First published in 2009, I was drawn back to this piece from 2009 by the death this week of Delores O’Riordan of the Cranberries:
“But you see it’s not me, it’s not my family,” wrote and sang the Cranberries in Zombie, their searing reflection of human inhumanity to children.
“With their tanks and their bombs… another mother’s breaking heart is taking over… when the violence causes silence, we must be mistaken.”
A 10-point shock-meter has yet to be invented to record the effects of “quease”-inducing images flashed across the world. I have my own meter, the finger-on-the-TV-remote, which has been very active in recent weeks, switching channels in a nano-second as the horror becomes overwhelming. Jolting images of war and hatred, and their intended and unintended consequences.
I intended this week to write about plagiarism and such weighty matters of writing, but that must wait.
Because in reflecting on the problems raised by apparently aberrant, deceitful journalists whose lies seem to be exposed with stunning regularity, I am drawn again to Chinese journalist Liu Binyan’s account, Tell the World, of the Tiananmen Square massacre in 1989.
Binyan quotes a student participating in the revolt which led to the deaths of at least 3 000 others: “You must tell the world what is happening, otherwise all this counts for nothing.”
I do wonder about those whom we trust to tell us the real stories, journalists who get caught on the wrong side of invention.
But I wonder too, again, about those of us who stay silent in the face of the most unbelievable and perhaps unforgiveable atrocities which are reported to us. Perhaps it is not the atrocity which is unforgiveable, but our silence. What is it that prevents us from talking out; what allows us to stay quiet about things that we know to be wrong in principle, or questionable or inappropriate?
Perhaps it’s because it’s not me or my family, but of course, there are the equally compelling words of German theologian Martin Niemoller who wrote about how he never spoke out when the Nazis came for the communists, Jews, trade unionists and Catholics; “then they came for me – and by that time no one was left to speak up”.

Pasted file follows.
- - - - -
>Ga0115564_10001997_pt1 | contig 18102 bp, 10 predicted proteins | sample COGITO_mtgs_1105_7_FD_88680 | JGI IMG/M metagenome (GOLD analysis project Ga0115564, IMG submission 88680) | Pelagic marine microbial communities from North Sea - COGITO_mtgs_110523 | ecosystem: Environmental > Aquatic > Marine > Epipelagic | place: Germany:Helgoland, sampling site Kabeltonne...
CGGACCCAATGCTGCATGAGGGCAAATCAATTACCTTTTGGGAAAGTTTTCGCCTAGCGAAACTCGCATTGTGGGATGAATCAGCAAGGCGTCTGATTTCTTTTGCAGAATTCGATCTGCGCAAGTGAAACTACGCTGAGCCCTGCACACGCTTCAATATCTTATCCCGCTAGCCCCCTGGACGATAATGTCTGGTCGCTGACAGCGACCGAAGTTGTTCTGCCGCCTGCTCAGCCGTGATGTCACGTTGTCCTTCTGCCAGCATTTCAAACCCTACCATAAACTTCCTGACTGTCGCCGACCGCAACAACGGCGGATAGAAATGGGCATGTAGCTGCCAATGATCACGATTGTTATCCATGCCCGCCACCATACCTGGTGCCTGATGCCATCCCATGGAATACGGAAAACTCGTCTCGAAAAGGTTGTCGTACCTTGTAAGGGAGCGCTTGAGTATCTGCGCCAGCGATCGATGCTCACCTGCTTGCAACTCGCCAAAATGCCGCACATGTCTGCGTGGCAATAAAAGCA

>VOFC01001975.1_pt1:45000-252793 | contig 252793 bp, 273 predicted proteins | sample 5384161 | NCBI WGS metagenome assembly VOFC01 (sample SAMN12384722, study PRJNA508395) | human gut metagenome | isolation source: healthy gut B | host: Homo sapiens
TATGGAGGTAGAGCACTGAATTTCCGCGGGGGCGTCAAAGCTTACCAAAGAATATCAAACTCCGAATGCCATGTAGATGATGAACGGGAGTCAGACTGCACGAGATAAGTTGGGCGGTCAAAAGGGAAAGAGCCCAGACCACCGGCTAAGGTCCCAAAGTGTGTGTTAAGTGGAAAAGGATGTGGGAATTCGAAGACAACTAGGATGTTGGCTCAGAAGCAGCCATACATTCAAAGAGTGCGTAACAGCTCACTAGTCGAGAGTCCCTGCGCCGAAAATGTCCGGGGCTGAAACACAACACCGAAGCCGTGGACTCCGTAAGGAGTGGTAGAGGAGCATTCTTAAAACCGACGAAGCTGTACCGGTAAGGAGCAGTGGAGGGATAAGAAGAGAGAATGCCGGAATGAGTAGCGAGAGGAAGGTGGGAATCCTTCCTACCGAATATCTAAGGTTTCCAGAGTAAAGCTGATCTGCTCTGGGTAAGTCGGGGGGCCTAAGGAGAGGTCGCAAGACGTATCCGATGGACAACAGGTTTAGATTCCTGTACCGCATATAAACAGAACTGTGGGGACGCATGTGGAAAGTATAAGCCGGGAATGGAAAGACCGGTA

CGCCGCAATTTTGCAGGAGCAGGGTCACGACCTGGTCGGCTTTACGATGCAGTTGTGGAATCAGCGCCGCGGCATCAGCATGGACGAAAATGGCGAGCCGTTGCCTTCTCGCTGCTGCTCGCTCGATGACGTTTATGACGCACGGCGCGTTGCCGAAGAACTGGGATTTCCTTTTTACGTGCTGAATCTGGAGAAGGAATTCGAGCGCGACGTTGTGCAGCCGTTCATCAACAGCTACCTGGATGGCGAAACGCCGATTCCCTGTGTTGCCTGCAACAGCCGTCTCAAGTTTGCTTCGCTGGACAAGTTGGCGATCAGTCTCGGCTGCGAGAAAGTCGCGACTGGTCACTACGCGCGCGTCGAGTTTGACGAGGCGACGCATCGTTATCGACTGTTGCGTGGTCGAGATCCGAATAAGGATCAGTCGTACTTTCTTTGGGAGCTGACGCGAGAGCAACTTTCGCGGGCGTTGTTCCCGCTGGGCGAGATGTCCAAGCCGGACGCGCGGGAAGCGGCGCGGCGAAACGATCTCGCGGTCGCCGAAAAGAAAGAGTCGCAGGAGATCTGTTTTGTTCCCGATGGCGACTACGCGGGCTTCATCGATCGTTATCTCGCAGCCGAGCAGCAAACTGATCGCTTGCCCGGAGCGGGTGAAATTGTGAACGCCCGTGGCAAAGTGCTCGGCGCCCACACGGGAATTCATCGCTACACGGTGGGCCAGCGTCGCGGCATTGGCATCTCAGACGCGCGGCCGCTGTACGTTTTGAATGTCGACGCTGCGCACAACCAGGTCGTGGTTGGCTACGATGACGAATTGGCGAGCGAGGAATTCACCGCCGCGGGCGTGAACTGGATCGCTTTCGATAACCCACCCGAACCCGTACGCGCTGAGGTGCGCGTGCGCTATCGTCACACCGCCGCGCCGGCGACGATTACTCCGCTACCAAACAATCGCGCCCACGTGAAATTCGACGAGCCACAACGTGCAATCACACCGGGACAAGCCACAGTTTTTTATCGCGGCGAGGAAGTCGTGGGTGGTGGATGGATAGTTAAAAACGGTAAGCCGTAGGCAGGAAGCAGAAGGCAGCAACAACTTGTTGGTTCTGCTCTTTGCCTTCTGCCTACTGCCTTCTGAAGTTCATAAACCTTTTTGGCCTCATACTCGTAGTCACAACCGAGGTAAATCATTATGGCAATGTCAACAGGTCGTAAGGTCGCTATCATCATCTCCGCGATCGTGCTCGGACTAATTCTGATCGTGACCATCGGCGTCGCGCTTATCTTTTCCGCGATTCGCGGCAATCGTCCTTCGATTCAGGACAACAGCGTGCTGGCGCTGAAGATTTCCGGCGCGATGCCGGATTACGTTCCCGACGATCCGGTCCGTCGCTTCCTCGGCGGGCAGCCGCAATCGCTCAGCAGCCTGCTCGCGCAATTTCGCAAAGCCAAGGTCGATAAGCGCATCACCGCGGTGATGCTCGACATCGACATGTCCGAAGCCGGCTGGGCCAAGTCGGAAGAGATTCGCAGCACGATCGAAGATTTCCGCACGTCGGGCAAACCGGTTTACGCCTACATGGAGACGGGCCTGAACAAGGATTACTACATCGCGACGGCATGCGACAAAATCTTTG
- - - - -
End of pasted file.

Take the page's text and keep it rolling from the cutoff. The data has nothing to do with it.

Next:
In a week when we take time out for celebrations before starting the earnest preparations needed to welcome the world in 2010, it’s best to bear in mind that we are wonderfully South African and resident in this country, but also painfully human and part of the world.
Because in one way or another, our own humanity and that of others who will try to draw us into the horror of their lives, will be exposed, and we may well live to regret our silence in respect of today’s atrocities.
But I am also jolted by the image of Nelson Mandela and FW De Klerk, together in Parliament. I’m reminded that we have not been immune to the ravages of war and injustice and immorality. I remember writing an open letter to FW berating him for refusing to apologise for the inhumanity of apartheid. With the healing which time brings, I wonder if I was overly-harsh.
I watch the two old toppies leaving the national assembly; the towering yet hobbled giant Mr Mandela holding onto Mr De Klerk for support, see the muscles of both men’s arms taut in a united effort.
And I am humbled, and thankful, emotionally so, that we have something to tell the world. And it is fundamentally different to the story the Chinese student wanted told.